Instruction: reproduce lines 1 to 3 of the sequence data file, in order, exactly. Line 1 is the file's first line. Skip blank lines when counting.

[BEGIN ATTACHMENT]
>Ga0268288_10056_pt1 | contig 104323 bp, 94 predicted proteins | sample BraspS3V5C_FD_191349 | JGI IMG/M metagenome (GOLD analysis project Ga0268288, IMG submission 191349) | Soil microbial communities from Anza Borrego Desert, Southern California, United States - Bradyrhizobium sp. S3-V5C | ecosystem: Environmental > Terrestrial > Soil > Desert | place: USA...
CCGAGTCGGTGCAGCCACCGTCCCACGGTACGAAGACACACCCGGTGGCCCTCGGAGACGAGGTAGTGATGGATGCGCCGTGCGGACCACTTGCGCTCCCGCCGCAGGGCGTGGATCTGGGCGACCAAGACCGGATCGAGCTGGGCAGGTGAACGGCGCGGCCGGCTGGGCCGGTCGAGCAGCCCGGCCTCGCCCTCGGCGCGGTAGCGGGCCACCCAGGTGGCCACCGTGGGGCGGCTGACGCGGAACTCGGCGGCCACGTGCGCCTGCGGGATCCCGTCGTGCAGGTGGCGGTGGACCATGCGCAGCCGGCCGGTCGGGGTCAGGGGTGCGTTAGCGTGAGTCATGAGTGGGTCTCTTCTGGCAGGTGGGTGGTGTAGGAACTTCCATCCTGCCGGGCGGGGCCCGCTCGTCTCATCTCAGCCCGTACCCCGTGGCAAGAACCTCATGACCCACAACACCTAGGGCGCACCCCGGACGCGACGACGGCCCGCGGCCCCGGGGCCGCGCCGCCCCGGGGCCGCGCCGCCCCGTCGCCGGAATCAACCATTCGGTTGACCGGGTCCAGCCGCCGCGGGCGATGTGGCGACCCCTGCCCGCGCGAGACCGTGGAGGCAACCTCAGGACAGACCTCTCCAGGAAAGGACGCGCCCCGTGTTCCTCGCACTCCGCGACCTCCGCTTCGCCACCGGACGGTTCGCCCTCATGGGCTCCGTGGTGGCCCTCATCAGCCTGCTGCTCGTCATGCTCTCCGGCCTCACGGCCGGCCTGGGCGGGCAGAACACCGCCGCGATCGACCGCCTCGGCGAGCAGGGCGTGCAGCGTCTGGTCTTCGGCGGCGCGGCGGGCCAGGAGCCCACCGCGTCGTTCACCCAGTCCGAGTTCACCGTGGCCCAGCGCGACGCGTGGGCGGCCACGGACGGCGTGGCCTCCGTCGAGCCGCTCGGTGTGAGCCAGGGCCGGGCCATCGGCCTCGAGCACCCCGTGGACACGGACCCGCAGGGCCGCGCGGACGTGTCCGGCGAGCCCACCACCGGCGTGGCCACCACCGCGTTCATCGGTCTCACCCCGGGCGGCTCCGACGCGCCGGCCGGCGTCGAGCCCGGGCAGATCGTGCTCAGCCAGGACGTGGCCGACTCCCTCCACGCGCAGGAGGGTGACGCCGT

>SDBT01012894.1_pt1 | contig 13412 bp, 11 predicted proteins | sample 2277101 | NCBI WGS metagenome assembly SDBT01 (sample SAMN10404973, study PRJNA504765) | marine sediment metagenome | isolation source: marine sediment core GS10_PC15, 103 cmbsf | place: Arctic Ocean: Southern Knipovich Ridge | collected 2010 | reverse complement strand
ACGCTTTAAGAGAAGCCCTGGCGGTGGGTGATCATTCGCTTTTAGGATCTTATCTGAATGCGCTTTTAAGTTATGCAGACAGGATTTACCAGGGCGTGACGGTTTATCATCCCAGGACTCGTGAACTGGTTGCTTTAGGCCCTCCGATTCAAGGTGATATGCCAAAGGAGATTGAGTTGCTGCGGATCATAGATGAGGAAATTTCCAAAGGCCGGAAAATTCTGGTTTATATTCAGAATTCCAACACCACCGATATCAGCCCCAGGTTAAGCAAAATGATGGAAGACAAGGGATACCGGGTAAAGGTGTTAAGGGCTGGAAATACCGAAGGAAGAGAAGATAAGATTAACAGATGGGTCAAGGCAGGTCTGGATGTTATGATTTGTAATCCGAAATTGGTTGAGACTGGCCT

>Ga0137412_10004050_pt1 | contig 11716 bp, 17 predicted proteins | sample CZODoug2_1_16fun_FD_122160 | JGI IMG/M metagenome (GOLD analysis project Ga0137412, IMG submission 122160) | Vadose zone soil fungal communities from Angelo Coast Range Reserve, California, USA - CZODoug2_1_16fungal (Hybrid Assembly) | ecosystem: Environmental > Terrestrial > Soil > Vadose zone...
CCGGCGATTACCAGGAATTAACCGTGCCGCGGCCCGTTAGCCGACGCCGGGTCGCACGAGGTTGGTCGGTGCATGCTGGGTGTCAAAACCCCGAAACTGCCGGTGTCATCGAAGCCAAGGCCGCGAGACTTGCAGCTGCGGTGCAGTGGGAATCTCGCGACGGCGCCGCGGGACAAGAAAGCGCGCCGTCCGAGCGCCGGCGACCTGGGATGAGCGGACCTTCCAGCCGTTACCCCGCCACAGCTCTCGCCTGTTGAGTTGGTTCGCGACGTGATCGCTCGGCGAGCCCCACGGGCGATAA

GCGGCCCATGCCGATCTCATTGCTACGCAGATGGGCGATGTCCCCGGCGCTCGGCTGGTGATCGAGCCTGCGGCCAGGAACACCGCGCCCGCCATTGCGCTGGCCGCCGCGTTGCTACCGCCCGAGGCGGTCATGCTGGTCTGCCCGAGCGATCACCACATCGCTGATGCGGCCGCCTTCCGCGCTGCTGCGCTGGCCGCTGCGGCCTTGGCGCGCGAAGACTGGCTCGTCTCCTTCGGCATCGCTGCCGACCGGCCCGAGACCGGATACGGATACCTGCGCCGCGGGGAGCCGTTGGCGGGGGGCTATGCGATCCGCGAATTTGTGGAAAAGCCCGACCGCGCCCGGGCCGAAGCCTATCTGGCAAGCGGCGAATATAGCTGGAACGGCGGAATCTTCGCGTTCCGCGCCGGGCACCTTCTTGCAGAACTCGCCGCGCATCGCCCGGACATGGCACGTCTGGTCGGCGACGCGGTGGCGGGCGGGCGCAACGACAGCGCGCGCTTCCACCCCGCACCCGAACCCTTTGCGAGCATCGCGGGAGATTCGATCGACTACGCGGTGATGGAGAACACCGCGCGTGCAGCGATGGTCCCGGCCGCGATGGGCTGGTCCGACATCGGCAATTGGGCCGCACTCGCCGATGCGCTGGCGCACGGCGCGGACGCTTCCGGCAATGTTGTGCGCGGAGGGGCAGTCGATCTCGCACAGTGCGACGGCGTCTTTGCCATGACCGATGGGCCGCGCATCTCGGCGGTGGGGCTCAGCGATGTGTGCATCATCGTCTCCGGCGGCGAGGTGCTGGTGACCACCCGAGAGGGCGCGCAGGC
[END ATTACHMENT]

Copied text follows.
>Ga0268288_10056_pt1 | contig 104323 bp, 94 predicted proteins | sample BraspS3V5C_FD_191349 | JGI IMG/M metagenome (GOLD analysis project Ga0268288, IMG submission 191349) | Soil microbial communities from Anza Borrego Desert, Southern California, United States - Bradyrhizobium sp. S3-V5C | ecosystem: Environmental > Terrestrial > Soil > Desert | place: USA...
CCGAGTCGGTGCAGCCACCGTCCCACGGTACGAAGACACACCCGGTGGCCCTCGGAGACGAGGTAGTGATGGATGCGCCGTGCGGACCACTTGCGCTCCCGCCGCAGGGCGTGGATCTGGGCGACCAAGACCGGATCGAGCTGGGCAGGTGAACGGCGCGGCCGGCTGGGCCGGTCGAGCAGCCCGGCCTCGCCCTCGGCGCGGTAGCGGGCCACCCAGGTGGCCACCGTGGGGCGGCTGACGCGGAACTCGGCGGCCACGTGCGCCTGCGGGATCCCGTCGTGCAGGTGGCGGTGGACCATGCGCAGCCGGCCGGTCGGGGTCAGGGGTGCGTTAGCGTGAGTCATGAGTGGGTCTCTTCTGGCAGGTGGGTGGTGTAGGAACTTCCATCCTGCCGGGCGGGGCCCGCTCGTCTCATCTCAGCCCGTACCCCGTGGCAAGAACCTCATGACCCACAACACCTAGGGCGCACCCCGGACGCGACGACGGCCCGCGGCCCCGGGGCCGCGCCGCCCCGGGGCCGCGCCGCCCCGTCGCCGGAATCAACCATTCGGTTGACCGGGTCCAGCCGCCGCGGGCGATGTGGCGACCCCTGCCCGCGCGAGACCGTGGAGGCAACCTCAGGACAGACCTCTCCAGGAAAGGACGCGCCCCGTGTTCCTCGCACTCCGCGACCTCCGCTTCGCCACCGGACGGTTCGCCCTCATGGGCTCCGTGGTGGCCCTCATCAGCCTGCTGCTCGTCATGCTCTCCGGCCTCACGGCCGGCCTGGGCGGGCAGAACACCGCCGCGATCGACCGCCTCGGCGAGCAGGGCGTGCAGCGTCTGGTCTTCGGCGGCGCGGCGGGCCAGGAGCCCACCGCGTCGTTCACCCAGTCCGAGTTCACCGTGGCCCAGCGCGACGCGTGGGCGGCCACGGACGGCGTGGCCTCCGTCGAGCCGCTCGGTGTGAGCCAGGGCCGGGCCATCGGCCTCGAGCACCCCGTGGACACGGACCCGCAGGGCCGCGCGGACGTGTCCGGCGAGCCCACCACCGGCGTGGCCACCACCGCGTTCATCGGTCTCACCCCGGGCGGCTCCGACGCGCCGGCCGGCGTCGAGCCCGGGCAGATCGTGCTCAGCCAGGACGTGGCCGACTCCCTCCACGCGCAGGAGGGTGACGCCGT

>SDBT01012894.1_pt1 | contig 13412 bp, 11 predicted proteins | sample 2277101 | NCBI WGS metagenome assembly SDBT01 (sample SAMN10404973, study PRJNA504765) | marine sediment metagenome | isolation source: marine sediment core GS10_PC15, 103 cmbsf | place: Arctic Ocean: Southern Knipovich Ridge | collected 2010 | reverse complement strand